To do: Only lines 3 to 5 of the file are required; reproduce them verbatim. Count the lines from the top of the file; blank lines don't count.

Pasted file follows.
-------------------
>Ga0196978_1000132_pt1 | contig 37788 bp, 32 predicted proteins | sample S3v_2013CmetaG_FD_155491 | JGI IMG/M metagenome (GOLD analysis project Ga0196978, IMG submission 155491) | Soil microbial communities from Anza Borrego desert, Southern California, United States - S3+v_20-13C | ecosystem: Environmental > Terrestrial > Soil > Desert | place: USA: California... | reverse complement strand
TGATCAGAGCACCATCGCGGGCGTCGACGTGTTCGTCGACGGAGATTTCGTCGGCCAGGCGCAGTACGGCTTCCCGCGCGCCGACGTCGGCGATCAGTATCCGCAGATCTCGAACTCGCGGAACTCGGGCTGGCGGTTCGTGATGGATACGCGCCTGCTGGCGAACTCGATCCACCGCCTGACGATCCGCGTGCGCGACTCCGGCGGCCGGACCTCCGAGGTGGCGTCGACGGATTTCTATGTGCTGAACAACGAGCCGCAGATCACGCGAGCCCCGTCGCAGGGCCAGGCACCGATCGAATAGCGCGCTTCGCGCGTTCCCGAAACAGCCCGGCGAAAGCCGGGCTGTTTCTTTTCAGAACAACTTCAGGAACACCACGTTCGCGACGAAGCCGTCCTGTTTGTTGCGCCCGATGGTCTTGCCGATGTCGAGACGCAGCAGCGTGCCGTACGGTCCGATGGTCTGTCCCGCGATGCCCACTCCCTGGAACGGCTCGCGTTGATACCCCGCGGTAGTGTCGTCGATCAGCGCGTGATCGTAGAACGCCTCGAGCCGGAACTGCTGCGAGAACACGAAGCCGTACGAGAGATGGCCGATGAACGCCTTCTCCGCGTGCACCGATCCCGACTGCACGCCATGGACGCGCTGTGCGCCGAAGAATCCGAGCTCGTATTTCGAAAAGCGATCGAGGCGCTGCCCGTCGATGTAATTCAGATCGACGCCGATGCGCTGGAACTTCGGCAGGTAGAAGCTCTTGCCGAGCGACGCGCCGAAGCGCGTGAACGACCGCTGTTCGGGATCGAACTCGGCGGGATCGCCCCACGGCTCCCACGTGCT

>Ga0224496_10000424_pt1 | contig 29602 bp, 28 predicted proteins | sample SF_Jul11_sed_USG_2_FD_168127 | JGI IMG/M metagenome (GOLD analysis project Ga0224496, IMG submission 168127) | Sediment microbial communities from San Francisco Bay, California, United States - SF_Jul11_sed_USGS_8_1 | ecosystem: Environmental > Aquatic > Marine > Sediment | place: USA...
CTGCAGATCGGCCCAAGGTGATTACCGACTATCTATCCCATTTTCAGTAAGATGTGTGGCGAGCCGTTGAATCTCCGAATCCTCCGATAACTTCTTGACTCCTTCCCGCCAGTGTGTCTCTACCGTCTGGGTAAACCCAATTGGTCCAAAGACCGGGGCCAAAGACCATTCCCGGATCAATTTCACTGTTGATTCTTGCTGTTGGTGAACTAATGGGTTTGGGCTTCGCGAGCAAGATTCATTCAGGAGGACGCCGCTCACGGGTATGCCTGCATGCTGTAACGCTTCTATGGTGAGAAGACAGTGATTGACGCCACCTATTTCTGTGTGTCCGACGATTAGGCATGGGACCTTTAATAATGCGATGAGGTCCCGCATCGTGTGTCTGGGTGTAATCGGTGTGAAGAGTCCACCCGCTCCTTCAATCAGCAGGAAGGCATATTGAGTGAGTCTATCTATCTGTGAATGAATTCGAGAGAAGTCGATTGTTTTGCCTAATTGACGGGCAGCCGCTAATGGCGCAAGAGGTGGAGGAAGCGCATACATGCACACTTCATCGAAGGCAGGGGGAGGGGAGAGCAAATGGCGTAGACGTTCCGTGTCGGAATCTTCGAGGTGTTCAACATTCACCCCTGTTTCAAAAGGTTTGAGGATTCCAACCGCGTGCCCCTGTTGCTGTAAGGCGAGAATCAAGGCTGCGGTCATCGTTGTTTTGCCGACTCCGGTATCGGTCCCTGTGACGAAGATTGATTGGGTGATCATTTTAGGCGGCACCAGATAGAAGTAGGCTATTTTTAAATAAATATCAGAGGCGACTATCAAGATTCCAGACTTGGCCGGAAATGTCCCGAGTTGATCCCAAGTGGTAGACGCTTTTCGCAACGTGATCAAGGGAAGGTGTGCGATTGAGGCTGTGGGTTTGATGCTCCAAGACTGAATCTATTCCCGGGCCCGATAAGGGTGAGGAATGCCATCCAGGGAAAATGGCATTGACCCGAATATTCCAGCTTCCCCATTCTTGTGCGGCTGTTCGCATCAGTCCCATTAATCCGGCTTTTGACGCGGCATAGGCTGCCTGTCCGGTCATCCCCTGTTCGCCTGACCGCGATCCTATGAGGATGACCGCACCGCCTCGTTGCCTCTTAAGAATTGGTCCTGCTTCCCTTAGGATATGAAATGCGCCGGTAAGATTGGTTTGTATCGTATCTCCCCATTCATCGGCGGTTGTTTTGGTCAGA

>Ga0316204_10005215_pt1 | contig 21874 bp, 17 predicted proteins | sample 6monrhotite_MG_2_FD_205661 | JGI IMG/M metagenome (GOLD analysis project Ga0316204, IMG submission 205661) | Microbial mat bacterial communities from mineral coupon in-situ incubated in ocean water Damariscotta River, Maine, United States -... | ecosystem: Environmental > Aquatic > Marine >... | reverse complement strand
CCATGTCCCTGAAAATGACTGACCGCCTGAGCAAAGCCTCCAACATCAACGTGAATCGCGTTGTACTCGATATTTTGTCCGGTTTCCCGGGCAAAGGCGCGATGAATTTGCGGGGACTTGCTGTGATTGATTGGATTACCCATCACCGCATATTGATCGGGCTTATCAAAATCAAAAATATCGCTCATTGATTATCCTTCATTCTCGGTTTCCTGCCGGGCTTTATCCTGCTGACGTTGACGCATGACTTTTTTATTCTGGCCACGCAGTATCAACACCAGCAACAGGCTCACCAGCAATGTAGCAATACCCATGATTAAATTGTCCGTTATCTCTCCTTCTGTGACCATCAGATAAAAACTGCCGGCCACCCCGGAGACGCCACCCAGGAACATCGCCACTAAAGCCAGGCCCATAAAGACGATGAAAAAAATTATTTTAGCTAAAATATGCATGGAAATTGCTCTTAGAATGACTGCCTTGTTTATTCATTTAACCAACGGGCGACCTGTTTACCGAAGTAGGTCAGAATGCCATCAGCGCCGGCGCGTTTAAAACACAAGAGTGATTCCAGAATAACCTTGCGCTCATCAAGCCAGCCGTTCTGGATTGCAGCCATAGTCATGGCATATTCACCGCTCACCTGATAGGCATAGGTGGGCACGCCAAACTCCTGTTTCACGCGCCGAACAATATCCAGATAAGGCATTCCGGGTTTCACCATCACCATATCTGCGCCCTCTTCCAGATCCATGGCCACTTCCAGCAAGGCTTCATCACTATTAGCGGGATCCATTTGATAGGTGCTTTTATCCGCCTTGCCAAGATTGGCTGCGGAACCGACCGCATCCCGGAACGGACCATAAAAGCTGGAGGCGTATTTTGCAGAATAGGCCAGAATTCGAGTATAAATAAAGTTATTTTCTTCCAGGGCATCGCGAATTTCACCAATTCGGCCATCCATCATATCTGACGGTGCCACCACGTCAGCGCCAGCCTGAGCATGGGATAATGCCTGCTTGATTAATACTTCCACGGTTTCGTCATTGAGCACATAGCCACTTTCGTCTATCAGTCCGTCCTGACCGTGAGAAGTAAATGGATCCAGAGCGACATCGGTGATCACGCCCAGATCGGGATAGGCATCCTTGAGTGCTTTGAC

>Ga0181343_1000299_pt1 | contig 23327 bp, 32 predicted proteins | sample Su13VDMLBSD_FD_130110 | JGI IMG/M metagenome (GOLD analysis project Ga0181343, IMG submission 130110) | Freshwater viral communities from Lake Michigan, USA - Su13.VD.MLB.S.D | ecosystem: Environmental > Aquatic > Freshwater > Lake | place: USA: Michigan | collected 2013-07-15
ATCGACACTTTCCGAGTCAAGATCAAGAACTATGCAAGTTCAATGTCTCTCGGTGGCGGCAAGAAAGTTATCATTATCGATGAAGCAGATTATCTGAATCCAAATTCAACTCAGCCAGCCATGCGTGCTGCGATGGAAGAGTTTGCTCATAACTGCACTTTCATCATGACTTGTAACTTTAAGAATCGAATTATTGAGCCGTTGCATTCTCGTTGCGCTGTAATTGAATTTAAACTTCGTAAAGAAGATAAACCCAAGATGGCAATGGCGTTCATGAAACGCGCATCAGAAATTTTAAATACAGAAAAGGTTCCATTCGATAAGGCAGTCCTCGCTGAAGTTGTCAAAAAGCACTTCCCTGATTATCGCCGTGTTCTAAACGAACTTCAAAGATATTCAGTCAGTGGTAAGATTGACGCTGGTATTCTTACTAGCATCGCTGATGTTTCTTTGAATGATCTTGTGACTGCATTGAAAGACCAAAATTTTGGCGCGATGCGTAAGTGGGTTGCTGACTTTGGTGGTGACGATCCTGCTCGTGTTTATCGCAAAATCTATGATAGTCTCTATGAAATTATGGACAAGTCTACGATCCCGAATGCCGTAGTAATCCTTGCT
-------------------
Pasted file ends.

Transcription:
>Ga0224496_10000424_pt1 | contig 29602 bp, 28 predicted proteins | sample SF_Jul11_sed_USG_2_FD_168127 | JGI IMG/M metagenome (GOLD analysis project Ga0224496, IMG submission 168127) | Sediment microbial communities from San Francisco Bay, California, United States - SF_Jul11_sed_USGS_8_1 | ecosystem: Environmental > Aquatic > Marine > Sediment | place: USA...
CTGCAGATCGGCCCAAGGTGATTACCGACTATCTATCCCATTTTCAGTAAGATGTGTGGCGAGCCGTTGAATCTCCGAATCCTCCGATAACTTCTTGACTCCTTCCCGCCAGTGTGTCTCTACCGTCTGGGTAAACCCAATTGGTCCAAAGACCGGGGCCAAAGACCATTCCCGGATCAATTTCACTGTTGATTCTTGCTGTTGGTGAACTAATGGGTTTGGGCTTCGCGAGCAAGATTCATTCAGGAGGACGCCGCTCACGGGTATGCCTGCATGCTGTAACGCTTCTATGGTGAGAAGACAGTGATTGACGCCACCTATTTCTGTGTGTCCGACGATTAGGCATGGGACCTTTAATAATGCGATGAGGTCCCGCATCGTGTGTCTGGGTGTAATCGGTGTGAAGAGTCCACCCGCTCCTTCAATCAGCAGGAAGGCATATTGAGTGAGTCTATCTATCTGTGAATGAATTCGAGAGAAGTCGATTGTTTTGCCTAATTGACGGGCAGCCGCTAATGGCGCAAGAGGTGGAGGAAGCGCATACATGCACACTTCATCGAAGGCAGGGGGAGGGGAGAGCAAATGGCGTAGACGTTCCGTGTCGGAATCTTCGAGGTGTTCAACATTCACCCCTGTTTCAAAAGGTTTGAGGATTCCAACCGCGTGCCCCTGTTGCTGTAAGGCGAGAATCAAGGCTGCGGTCATCGTTGTTTTGCCGACTCCGGTATCGGTCCCTGTGACGAAGATTGATTGGGTGATCATTTTAGGCGGCACCAGATAGAAGTAGGCTATTTTTAAATAAATATCAGAGGCGACTATCAAGATTCCAGACTTGGCCGGAAATGTCCCGAGTTGATCCCAAGTGGTAGACGCTTTTCGCAACGTGATCAAGGGAAGGTGTGCGATTGAGGCTGTGGGTTTGATGCTCCAAGACTGAATCTATTCCCGGGCCCGATAAGGGTGAGGAATGCCATCCAGGGAAAATGGCATTGACCCGAATATTCCAGCTTCCCCATTCTTGTGCGGCTGTTCGCATCAGTCCCATTAATCCGGCTTTTGACGCGGCATAGGCTGCCTGTCCGGTCATCCCCTGTTCGCCTGACCGCGATCCTATGAGGATGACCGCACCGCCTCGTTGCCTCTTAAGAATTGGTCCTGCTTCCCTTAGGATATGAAATGCGCCGGTAAGATTGGTTTGTATCGTATCTCCCCATTCATCGGCGGTTGTTTTGGTCAGA

>Ga0316204_10005215_pt1 | contig 21874 bp, 17 predicted proteins | sample 6monrhotite_MG_2_FD_205661 | JGI IMG/M metagenome (GOLD analysis project Ga0316204, IMG submission 205661) | Microbial mat bacterial communities from mineral coupon in-situ incubated in ocean water Damariscotta River, Maine, United States -... | ecosystem: Environmental > Aquatic > Marine >... | reverse complement strand